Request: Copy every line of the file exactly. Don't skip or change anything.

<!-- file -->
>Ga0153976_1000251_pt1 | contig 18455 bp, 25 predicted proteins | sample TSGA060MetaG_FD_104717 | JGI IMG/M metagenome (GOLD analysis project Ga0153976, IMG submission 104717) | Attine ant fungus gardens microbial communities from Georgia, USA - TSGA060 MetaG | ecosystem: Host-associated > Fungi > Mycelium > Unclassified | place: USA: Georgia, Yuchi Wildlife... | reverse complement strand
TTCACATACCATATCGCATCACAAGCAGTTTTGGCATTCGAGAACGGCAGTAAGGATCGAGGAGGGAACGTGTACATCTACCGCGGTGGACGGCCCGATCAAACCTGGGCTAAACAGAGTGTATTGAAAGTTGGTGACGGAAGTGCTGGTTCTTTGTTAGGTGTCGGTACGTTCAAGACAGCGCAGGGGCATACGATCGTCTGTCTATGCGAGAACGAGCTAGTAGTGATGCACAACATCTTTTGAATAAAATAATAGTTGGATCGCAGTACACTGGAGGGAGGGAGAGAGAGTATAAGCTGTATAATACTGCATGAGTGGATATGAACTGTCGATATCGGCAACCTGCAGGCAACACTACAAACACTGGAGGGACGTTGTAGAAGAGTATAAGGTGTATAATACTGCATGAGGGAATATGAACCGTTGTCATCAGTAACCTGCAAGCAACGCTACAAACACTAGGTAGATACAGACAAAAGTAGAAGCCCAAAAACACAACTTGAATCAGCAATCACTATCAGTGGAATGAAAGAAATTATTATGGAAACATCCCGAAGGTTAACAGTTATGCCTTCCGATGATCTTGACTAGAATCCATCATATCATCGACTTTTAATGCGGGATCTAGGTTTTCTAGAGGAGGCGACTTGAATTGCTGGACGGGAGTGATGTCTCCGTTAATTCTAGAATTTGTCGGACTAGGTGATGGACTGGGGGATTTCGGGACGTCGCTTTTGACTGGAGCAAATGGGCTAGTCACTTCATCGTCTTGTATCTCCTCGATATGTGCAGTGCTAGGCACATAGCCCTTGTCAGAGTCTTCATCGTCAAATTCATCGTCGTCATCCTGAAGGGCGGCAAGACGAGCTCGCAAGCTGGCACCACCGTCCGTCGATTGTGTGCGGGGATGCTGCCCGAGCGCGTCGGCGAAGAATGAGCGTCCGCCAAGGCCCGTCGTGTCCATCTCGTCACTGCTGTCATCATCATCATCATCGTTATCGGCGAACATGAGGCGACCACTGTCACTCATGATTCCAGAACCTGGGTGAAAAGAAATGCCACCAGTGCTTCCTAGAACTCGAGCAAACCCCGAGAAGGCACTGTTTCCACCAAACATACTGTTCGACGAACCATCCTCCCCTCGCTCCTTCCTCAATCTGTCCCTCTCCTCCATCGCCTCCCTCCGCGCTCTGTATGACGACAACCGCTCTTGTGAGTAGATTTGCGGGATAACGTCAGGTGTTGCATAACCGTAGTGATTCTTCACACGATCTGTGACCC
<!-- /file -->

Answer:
>Ga0153976_1000251_pt1 | contig 18455 bp, 25 predicted proteins | sample TSGA060MetaG_FD_104717 | JGI IMG/M metagenome (GOLD analysis project Ga0153976, IMG submission 104717) | Attine ant fungus gardens microbial communities from Georgia, USA - TSGA060 MetaG | ecosystem: Host-associated > Fungi > Mycelium > Unclassified | place: USA: Georgia, Yuchi Wildlife... | reverse complement strand
TTCACATACCATATCGCATCACAAGCAGTTTTGGCATTCGAGAACGGCAGTAAGGATCGAGGAGGGAACGTGTACATCTACCGCGGTGGACGGCCCGATCAAACCTGGGCTAAACAGAGTGTATTGAAAGTTGGTGACGGAAGTGCTGGTTCTTTGTTAGGTGTCGGTACGTTCAAGACAGCGCAGGGGCATACGATCGTCTGTCTATGCGAGAACGAGCTAGTAGTGATGCACAACATCTTTTGAATAAAATAATAGTTGGATCGCAGTACACTGGAGGGAGGGAGAGAGAGTATAAGCTGTATAATACTGCATGAGTGGATATGAACTGTCGATATCGGCAACCTGCAGGCAACACTACAAACACTGGAGGGACGTTGTAGAAGAGTATAAGGTGTATAATACTGCATGAGGGAATATGAACCGTTGTCATCAGTAACCTGCAAGCAACGCTACAAACACTAGGTAGATACAGACAAAAGTAGAAGCCCAAAAACACAACTTGAATCAGCAATCACTATCAGTGGAATGAAAGAAATTATTATGGAAACATCCCGAAGGTTAACAGTTATGCCTTCCGATGATCTTGACTAGAATCCATCATATCATCGACTTTTAATGCGGGATCTAGGTTTTCTAGAGGAGGCGACTTGAATTGCTGGACGGGAGTGATGTCTCCGTTAATTCTAGAATTTGTCGGACTAGGTGATGGACTGGGGGATTTCGGGACGTCGCTTTTGACTGGAGCAAATGGGCTAGTCACTTCATCGTCTTGTATCTCCTCGATATGTGCAGTGCTAGGCACATAGCCCTTGTCAGAGTCTTCATCGTCAAATTCATCGTCGTCATCCTGAAGGGCGGCAAGACGAGCTCGCAAGCTGGCACCACCGTCCGTCGATTGTGTGCGGGGATGCTGCCCGAGCGCGTCGGCGAAGAATGAGCGTCCGCCAAGGCCCGTCGTGTCCATCTCGTCACTGCTGTCATCATCATCATCATCGTTATCGGCGAACATGAGGCGACCACTGTCACTCATGATTCCAGAACCTGGGTGAAAAGAAATGCCACCAGTGCTTCCTAGAACTCGAGCAAACCCCGAGAAGGCACTGTTTCCACCAAACATACTGTTCGACGAACCATCCTCCCCTCGCTCCTTCCTCAATCTGTCCCTCTCCTCCATCGCCTCCCTCCGCGCTCTGTATGACGACAACCGCTCTTGTGAGTAGATTTGCGGGATAACGTCAGGTGTTGCATAACCGTAGTGATTCTTCACACGATCTGTGACCC